A disadvantage of single-cylinders is the vibration. The Rotax engine is about a smooth as a single comes, I’ve heard, but it can still make your throttle hand go numb, especially if it’s cold, so you might want to invest in a throttle assist or throttle lock. I have the Kaoko and it works great. Unfortunately, the Rox Anti-Vibration Risers don’t fit my particular bike due to the configuration of the triple-clamp, but then I’ve heard those can make the steering mushy, which can be unnerving when riding off road. And it might be my imagination, but it seems that there are less vibrations when using the BMW oil. It certainly seems that the engine runs quieter and smoother, perhaps not surprising given that BMW design and test the oil specifically for their engines. Speaking of oil, the Rotax engines do not burn oil. Ever. Don’t believe me, go ask the inmates at The Chain Gang, a user forum devoted to the BMW 650s.
On the other hand, it’s a major pain in the ass to do an oil change on this bike. Because the engine uses a dry sump system, there’s an oil tank on the left side of the hump where a gas tank normally would be (an airbox is on the right side), so draining the oil involves removing the left body panel and draining that holding tank, plus draining the pan by removing the sump plug at the very bottom of the engine. If you have a bash plate, as I do, you have to remove that too, which, if it’s attached to the crash cage . . . and so on, until you’ve stripped the bike halfway down. Or you can drill a hole in your bash plate as I did, which makes that job a lot easier. You’re still going to get some oil on the plate, and you’re going to get some on the engine when you remove the oil filter due to its recessed placement, so just have plenty of shop towels on hand.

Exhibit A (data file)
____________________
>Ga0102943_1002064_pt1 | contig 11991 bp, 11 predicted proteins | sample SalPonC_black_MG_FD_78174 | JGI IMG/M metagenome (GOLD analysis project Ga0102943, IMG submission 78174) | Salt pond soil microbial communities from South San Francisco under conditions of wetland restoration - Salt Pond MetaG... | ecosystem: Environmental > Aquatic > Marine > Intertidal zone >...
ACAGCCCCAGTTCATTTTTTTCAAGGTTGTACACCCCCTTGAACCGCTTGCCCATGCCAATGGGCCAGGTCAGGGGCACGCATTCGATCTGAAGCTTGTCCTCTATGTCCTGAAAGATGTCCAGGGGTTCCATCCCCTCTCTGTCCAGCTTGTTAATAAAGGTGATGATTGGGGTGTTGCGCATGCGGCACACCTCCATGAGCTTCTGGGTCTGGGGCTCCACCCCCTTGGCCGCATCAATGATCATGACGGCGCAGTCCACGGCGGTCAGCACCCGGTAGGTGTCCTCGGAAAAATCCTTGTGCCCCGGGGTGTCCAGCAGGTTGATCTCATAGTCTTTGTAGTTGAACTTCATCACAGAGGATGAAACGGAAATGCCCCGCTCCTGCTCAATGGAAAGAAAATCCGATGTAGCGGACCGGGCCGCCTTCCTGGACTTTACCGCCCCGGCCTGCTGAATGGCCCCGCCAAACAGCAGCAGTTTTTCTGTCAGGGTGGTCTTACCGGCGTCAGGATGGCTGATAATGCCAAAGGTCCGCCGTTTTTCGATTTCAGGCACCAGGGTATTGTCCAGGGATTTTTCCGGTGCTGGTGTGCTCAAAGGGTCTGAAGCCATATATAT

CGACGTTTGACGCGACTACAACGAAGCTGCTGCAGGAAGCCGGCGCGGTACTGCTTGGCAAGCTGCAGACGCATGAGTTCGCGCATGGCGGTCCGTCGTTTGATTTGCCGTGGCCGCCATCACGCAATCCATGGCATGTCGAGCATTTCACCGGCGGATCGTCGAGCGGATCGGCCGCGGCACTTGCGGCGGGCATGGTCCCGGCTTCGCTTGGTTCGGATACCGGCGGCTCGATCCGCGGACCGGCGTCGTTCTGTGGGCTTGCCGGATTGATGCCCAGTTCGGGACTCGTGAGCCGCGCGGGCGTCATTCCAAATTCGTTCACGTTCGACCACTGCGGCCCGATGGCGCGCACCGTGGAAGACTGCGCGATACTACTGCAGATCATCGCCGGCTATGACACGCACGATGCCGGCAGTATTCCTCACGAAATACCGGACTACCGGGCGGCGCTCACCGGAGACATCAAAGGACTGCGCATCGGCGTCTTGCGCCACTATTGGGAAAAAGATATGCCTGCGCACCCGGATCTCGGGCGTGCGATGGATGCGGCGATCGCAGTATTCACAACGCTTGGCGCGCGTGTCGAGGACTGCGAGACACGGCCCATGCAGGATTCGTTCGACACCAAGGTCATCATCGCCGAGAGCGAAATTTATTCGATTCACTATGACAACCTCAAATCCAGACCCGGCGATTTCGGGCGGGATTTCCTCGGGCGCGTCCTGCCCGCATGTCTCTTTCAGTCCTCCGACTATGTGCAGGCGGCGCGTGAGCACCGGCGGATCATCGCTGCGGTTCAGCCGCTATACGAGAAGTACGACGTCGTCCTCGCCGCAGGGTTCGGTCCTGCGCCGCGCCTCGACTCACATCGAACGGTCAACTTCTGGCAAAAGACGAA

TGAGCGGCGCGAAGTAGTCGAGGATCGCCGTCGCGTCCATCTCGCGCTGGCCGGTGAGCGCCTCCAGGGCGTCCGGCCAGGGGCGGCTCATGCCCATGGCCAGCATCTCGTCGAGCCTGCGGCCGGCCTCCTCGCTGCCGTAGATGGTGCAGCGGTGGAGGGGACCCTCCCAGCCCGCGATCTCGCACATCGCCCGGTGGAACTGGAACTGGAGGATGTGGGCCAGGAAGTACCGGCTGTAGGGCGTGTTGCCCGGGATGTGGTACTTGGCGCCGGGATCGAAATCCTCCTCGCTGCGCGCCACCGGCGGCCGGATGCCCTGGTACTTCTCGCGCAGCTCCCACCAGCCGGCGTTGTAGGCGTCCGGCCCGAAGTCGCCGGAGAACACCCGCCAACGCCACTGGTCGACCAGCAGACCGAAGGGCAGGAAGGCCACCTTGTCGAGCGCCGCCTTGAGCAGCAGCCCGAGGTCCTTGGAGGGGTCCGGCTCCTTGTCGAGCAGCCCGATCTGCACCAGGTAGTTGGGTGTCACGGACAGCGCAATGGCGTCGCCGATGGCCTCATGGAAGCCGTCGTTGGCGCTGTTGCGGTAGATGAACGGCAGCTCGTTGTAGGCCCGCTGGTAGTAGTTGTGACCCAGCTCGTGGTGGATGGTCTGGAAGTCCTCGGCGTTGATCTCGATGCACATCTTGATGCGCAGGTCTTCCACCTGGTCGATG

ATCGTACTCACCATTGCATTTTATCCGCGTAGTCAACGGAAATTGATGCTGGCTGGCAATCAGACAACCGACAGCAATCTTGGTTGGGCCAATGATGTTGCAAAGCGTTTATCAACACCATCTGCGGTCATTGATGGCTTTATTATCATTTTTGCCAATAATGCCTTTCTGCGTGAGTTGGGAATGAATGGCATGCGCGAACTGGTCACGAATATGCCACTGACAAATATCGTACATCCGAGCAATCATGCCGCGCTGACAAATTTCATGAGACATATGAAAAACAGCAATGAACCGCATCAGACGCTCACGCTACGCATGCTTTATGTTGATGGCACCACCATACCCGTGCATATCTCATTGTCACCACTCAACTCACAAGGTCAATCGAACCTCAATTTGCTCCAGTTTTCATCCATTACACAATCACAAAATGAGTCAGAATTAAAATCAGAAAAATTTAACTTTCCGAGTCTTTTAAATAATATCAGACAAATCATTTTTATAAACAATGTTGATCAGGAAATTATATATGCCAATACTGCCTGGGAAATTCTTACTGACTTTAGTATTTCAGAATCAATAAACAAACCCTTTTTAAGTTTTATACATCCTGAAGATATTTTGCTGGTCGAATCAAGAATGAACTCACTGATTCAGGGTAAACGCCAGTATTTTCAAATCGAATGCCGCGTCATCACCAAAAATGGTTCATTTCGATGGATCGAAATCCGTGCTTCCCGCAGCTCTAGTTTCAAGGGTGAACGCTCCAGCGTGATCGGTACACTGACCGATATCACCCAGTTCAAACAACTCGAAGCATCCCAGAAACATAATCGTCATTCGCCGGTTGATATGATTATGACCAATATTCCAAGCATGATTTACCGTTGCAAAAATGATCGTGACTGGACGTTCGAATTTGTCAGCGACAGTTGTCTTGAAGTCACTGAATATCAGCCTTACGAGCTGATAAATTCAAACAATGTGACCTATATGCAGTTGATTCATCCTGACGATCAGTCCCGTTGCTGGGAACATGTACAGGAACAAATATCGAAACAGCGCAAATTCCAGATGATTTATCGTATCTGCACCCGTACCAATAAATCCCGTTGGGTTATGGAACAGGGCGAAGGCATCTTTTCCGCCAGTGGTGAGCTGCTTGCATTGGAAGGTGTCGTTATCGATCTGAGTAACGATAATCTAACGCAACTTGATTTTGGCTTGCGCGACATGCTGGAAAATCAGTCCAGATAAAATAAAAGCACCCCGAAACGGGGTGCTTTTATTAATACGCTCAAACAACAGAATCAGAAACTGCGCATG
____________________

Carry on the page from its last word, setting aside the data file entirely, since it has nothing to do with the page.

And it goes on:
My 2006 650GS does not have rider modes and sophisticated electronics. It doesn’t even have anti-lock brakes. At first I was concerned about this and it was almost a deal-breaker for this newbie. But I spoke to a few experienced riders and they all agreed: better to learn how to control traction and perform emergency braking using proper technique than rely on electronics. Since I’m rather a purist in most things, I understand that. If you learn to emergency brake by grabbing a handful of brake lever and letting ABS do its thing, you aren’t going to develop the feel needed to control sliding in off-road situations. And not having all that sophisticated electronics makes the bike easier to maintain.
The 650GS is fuel-injected so there is an ECU. A 911 diagnostic code reader is available to help you troubleshoot the electronics, but it’s expensive. One advantage of fuel injected bikes is that there is no choke to deal with, and the ECU adjusts the fuel-air mixture according to altitude, meaning you can literally scale any mountain without having to change the jets of a carburetor or risk running your engine hot. The downside is that the throttle can be a little choppy so easy on the roll-off.
Two areas where the 650GS is lacking are the saddle and the windscreen. The saddle is hard and slopes downward, so you always feel like the boys are jammed up against the airbox. If you plan on using your GS for long day trips, you’ll want to upgrade the saddle. There are many aftermarket models available, including BMW’s own Comfort Seat, but I decided to go with Seat Concepts which, for about $250 CAF, they will send you the foam and cover and you reupholster it yourself using your original seat pan. I’ve done a blog on this job so won’t repeat myself here.